Chubb confident court ruling wont affect business as usual
HILLSBORO — A federal judge in Hillsborough Thursday dismissed claims by Hillside residents that the city has no right to sell their homes to pay its debts, saying the state cannot stop the city from doing so.
U.S. District Judge John J. Zuercher said that the residents of Hillsborough, a former industrial powerhouse where so바카라사이트me of the city’s former factory jobs were created, have standing to pursue that right.
He also said they can file a challenge on the city to what he called “the most extreme” of its actions, namely a $150,000 cash infusion from the state, the closing of a major commercial center that includes two restaurants and a grocery store and a plan to close a public pool.
Zuercher’s ruling came in a case involving Hillside resident Bill Hulke, who owns two parcels that are estimated to cost more than $25 million to add to their commercial zoning area.
The city would use eminent domain to force Hulke to sell the properties and take ownership of them — a plan that is prohibited by state law. The residents’ lawsuit is aimed at holding the city accountable for that process.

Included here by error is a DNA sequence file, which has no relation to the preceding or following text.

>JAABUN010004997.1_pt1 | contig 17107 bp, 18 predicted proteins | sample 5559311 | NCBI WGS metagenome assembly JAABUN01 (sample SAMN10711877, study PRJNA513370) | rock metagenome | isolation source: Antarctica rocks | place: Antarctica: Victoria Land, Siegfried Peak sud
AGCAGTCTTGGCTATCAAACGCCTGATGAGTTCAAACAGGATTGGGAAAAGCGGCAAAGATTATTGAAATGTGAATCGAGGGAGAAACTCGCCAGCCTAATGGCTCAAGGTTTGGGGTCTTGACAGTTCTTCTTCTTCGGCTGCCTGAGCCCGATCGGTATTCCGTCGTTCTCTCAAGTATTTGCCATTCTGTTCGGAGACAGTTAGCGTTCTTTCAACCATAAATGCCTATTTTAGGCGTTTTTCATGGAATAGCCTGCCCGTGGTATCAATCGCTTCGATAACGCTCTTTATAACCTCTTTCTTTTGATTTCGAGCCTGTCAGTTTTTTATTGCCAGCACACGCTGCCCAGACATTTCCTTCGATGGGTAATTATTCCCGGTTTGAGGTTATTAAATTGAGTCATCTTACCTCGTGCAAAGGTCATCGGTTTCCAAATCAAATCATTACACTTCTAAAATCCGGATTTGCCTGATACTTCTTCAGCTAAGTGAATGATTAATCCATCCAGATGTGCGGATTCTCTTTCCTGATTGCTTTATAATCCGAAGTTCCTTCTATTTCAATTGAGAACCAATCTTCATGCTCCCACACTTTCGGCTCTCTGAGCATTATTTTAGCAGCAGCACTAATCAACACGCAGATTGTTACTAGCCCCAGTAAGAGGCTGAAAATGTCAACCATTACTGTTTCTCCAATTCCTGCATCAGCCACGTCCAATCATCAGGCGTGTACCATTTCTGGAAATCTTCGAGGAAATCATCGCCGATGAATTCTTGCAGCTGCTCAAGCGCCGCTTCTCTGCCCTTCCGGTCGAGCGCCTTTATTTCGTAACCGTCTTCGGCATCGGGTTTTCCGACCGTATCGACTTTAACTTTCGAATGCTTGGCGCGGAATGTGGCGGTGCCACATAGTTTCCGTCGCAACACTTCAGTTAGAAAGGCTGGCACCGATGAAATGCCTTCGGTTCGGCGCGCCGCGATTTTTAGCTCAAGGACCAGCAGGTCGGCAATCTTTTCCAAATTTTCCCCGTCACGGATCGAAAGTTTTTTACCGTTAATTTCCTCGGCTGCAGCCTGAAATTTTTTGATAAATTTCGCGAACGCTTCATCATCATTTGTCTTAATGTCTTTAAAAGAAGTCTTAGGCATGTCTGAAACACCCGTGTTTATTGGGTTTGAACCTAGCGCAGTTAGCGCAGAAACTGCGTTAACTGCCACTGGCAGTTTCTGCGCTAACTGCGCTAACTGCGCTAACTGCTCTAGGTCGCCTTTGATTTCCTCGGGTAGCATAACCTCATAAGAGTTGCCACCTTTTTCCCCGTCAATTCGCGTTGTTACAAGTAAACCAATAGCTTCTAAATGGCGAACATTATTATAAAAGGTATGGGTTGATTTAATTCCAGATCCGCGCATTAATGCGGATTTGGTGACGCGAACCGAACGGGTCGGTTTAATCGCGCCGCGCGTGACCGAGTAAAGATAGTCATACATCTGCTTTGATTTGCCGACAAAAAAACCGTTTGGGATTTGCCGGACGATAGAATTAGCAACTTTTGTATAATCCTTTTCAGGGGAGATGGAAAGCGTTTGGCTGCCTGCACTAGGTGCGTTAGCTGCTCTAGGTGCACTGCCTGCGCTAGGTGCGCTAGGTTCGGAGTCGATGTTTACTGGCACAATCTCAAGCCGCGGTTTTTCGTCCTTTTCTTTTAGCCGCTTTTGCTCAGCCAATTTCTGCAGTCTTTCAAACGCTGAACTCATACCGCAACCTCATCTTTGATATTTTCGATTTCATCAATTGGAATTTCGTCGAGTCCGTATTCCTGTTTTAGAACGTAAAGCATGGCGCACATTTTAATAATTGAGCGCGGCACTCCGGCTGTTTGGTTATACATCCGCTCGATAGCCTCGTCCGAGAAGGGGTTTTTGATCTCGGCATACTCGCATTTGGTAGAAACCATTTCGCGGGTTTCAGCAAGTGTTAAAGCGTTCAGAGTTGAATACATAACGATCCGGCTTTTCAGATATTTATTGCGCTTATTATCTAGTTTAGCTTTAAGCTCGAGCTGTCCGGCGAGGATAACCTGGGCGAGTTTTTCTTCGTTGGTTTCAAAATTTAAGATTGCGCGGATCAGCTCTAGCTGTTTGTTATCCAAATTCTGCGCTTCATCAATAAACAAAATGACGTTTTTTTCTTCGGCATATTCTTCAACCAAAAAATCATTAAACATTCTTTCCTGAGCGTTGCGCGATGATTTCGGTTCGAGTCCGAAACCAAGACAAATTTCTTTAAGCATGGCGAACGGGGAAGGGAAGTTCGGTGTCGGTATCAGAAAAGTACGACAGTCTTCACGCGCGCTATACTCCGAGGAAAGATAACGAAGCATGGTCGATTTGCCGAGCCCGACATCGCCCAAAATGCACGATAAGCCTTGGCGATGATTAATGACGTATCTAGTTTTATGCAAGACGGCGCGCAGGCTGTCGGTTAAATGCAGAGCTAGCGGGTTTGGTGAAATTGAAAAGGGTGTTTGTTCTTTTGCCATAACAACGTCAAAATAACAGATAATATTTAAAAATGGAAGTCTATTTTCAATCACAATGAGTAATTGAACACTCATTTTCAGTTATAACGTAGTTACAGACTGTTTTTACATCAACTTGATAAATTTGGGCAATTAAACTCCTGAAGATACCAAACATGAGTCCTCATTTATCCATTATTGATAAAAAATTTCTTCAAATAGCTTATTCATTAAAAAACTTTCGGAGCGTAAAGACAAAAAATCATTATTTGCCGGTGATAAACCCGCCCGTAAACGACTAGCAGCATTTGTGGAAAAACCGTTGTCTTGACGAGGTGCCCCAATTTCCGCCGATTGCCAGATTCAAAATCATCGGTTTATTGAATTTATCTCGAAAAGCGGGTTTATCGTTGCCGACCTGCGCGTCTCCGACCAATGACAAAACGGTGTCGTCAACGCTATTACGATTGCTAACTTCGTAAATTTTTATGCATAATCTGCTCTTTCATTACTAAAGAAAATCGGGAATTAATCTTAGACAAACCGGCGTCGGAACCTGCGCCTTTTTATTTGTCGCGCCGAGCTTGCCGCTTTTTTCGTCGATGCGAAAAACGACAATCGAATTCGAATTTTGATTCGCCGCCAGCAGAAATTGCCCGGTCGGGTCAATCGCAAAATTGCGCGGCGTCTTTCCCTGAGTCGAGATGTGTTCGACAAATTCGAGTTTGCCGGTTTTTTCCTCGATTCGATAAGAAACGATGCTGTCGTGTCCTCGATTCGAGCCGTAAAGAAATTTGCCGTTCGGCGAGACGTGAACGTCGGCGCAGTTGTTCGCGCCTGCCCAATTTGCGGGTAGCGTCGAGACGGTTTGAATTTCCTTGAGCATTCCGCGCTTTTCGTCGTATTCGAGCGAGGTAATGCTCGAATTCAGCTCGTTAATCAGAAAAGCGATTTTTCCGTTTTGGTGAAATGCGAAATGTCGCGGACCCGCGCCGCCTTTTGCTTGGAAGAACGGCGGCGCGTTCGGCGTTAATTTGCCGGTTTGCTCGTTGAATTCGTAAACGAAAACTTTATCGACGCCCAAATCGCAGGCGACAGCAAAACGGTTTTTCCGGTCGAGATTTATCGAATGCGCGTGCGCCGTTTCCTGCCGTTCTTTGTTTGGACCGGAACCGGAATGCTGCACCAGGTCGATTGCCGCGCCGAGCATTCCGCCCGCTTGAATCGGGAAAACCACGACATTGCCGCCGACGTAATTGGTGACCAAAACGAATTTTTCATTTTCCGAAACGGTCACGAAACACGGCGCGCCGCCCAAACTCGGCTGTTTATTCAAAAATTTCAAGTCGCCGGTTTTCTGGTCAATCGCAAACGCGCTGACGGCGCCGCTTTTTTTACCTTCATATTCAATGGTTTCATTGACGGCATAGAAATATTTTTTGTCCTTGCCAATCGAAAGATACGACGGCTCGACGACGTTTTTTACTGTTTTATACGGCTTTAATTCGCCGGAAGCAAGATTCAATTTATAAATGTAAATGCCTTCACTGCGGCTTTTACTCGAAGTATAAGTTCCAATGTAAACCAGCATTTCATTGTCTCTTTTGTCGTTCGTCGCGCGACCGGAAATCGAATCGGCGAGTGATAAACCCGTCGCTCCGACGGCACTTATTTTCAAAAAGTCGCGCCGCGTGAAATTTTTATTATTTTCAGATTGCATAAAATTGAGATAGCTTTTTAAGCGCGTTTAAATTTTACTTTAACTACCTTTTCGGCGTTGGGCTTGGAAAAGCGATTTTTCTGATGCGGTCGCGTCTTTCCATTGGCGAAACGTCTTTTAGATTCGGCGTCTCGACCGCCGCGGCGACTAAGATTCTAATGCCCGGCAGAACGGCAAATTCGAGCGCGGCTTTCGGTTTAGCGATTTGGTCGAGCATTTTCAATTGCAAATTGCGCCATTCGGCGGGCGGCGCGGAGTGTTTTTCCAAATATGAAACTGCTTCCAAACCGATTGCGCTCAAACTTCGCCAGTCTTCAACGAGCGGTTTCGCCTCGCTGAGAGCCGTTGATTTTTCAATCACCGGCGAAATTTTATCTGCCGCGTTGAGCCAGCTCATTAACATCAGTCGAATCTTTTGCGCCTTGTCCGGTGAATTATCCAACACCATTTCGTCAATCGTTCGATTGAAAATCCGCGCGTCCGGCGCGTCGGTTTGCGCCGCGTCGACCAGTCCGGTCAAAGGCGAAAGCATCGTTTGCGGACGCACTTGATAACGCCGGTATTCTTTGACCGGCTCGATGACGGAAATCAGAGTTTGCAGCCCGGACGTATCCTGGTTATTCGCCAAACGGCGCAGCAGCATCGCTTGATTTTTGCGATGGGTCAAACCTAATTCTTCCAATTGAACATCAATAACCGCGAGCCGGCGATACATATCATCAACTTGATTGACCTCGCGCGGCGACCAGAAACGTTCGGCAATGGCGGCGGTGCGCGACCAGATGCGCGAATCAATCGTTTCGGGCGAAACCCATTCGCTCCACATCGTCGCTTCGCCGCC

“You’re getting out-vigged,” Zuercher told Hillside’s city council members Thursday morning during a closed-door meeting that was livestreamed live on YouTube. “The government could seize homes in that manner that you might not take a bank or a bank in a credit union and turn them into a bank. They’ve seized private homes; I’m sure they’ve taken homes in banks.”
He also said that, while the county’s lawsuit that claims Hills바카라사이트ide has no rights under state law because it has not paid its federal debts has its merits, “it is hard to conclude that Hillsborough lacks standing.”
The U.S. District Court for the Southern District of Florida in San Francisco denied the city’s request for a preliminary injunction in January 2011, saying that Hillside has standing.
Zuercher’s ruling Thursday means that the Hillsborough Court of Appeals could issue a decision in favor of the citizens within three weeks.
The City Council voted 5-2 Monday night to support the Hillside residents’ lawsuit and to hold the city responsible.
City Attorney Tim Rother said the council “will follow the court’s ruling and uphold residents’ right to pursue their claims.”
Mayor Mike Cusick and 바카라Hillside’s mayor, Steve Dank